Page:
Karl Marx was very interested in class conflict, writing that class conflict was the "motor of history" in all societies. Class conflict was the catalyst that caused change in society and moved society forward, changing it. Marx theorized that every society was characterized by one conflict or another.
Being a German in the 1800s, the 19th century, he was especially interested in the class conflicts of industrial capitalism. He was able to see capitalism industrializing the society, and see capitalists attaining huge amounts of wealth at the expense of the workers and laborers who didn't have wealth. The only thing they could do was to go into the factory and work for the capitalist, so the capitalist could get money. There weren’t any labor laws and regulations--children were working, and everyone was working long hours.
Marx witnessed all of this happening in the factory, and he viewed capitalism as an inherently exploitative system. He thought it was fundamentally exploitative because the means of production--all of the inputs used to produce commodities, like the factory, machines, and the money to pay for these things--were owned by the capitalist class, known as the bourgeoisie, a French term.
On the other hand was the proletariat, or the laborers. The proletariat were those who only had their labor to sell. They didn't have any commodities or ownership of the means of production. They only had their bodies to sell to the capitalists, to use for labor in the factories.
Marx theorized that there is a social relationship between the capitalist and the laborer, grounded in the means of production, and differential ownership. The capitalist could therefore exploit the proletariat within the factory and produce wealth for themselves at the expense of the proletariat. This was the fundamental class conflict in industrial capitalism, Marx argued.
This means that the capitalist, or the bourgeoisie, has some money up front, which they invest in the means of production and hire a commodity - labor inputs - and turn that input into greater wealth.
He buys the commodities (land, factory, parts, labor), then sells the commodities (computers) in a market with the hopes of producing more money--a greater amount of money, money prime--that is then reinvested back into the process.
The laborers in the middle, whose labor is one of the commodities--are not getting their fair share of the profits. They're being exploited in the production process to aggrandize the wealth of the capitalist.
Marx theorized that this was going to lead to a revolution. Marx maintained that this was a horribly corrosive social system that could only last for so long before the proletariat would develop a revolutionary consciousness and aim their animosity at the capitalist for exploiting them and condemning them to this horrible life, simply because they didn't have the means of production. They would then would overthrow the capitalists, igniting a socialist revolution and social change.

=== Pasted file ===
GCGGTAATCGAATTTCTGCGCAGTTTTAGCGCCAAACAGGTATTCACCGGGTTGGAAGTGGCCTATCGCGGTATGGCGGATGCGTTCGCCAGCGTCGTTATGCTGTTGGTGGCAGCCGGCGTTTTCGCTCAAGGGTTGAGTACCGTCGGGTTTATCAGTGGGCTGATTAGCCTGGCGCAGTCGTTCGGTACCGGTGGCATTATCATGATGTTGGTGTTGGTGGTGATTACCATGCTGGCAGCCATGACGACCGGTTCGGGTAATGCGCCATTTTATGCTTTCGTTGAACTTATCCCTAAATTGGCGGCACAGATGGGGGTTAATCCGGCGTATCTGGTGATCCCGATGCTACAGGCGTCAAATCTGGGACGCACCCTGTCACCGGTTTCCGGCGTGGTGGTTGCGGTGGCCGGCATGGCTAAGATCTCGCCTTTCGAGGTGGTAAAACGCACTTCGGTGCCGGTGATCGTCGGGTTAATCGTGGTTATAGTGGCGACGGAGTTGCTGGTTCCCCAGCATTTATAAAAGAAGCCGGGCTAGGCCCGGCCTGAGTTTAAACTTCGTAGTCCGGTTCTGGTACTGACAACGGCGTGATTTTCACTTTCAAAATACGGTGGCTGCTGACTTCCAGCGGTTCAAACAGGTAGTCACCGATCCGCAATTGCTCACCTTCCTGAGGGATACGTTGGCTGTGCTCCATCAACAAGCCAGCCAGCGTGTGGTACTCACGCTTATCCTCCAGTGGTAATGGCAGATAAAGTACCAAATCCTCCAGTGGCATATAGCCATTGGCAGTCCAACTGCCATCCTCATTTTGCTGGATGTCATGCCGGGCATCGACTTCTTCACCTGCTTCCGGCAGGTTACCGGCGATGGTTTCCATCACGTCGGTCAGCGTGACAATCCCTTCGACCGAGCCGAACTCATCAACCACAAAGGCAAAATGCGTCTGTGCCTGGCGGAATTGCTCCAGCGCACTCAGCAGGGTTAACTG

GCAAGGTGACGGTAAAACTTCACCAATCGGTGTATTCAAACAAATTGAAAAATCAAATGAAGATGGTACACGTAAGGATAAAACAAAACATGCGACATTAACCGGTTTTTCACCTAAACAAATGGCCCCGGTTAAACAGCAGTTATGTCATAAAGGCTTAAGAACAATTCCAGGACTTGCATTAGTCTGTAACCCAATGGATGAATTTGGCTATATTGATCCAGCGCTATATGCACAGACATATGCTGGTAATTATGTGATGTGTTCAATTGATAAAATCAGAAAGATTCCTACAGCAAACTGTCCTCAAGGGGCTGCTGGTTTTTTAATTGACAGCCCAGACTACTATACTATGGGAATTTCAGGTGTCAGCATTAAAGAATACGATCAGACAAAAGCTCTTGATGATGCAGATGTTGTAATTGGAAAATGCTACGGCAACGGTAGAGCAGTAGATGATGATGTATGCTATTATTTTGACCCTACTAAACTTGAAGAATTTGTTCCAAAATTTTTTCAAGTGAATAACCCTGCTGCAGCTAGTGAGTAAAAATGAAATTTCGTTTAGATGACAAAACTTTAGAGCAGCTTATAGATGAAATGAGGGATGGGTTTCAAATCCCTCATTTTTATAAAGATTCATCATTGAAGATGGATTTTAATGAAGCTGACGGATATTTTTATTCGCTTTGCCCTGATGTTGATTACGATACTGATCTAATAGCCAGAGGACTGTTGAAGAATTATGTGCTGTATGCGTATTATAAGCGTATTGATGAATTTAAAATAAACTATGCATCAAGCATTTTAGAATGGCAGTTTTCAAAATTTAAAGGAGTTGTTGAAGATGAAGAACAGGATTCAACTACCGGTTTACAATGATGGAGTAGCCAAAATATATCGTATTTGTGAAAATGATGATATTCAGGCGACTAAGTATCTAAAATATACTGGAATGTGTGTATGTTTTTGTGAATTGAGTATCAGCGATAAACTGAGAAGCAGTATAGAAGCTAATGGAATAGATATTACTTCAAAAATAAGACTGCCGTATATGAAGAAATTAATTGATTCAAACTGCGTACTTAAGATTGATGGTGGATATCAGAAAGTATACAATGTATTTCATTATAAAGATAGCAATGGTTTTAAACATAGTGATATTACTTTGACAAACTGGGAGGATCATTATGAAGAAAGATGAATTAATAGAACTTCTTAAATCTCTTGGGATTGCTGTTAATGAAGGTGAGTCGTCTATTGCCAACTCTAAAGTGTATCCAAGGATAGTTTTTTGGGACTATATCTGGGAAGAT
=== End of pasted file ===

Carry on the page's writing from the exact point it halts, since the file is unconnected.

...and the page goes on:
In capitalism, that paradigm changes. The laborers go into the factory where they work for a period of time, producing a certain commodity, and then they leave. They don't really have that product--it isn’t theirs, it belongs to the capitalist.
Marx theorized that they were powerless relative to the capitalist, with respect to the products of their labor. They were alienated from their labor and even from each other, alienation being a feeling of estrangement and disassociation from something--their labor and the products of our labor--resulting from a situation of powerlessness.
Yet there never was a revolution in the Marxian sense, and it seems unlikely to happen, even though inequality in American society has increased dramatically since 1970.
Real wages, meaning wages adjusted for inflation, the income that each person brings home at the end of the day, have stagnated. Real wages have flat lined since 1970. At the same time, a growing group at the top has been able to increase their wealth based upon new opportunities that have opened up with the globalization of the economy. People are recognizing the disparity between the 1% and the 99%. Much of the political discourse revolves around how to get jobs back to the middle class, and how to improve the middle class.
Simultaneously, the condition of the environment is worsening, and people are responding in kind. People are taking charge against their food being produced in industrial foods systems. Therefore we have a system that is getting more unequal, and it is harder to legitimize the existing status quo, given the inequality. There won't necessarily be a revolution, but people are recognizing the fundamental inequality, and pointing their finger at the system.
Source: This work is adapted from Sophia author Zach Lamb.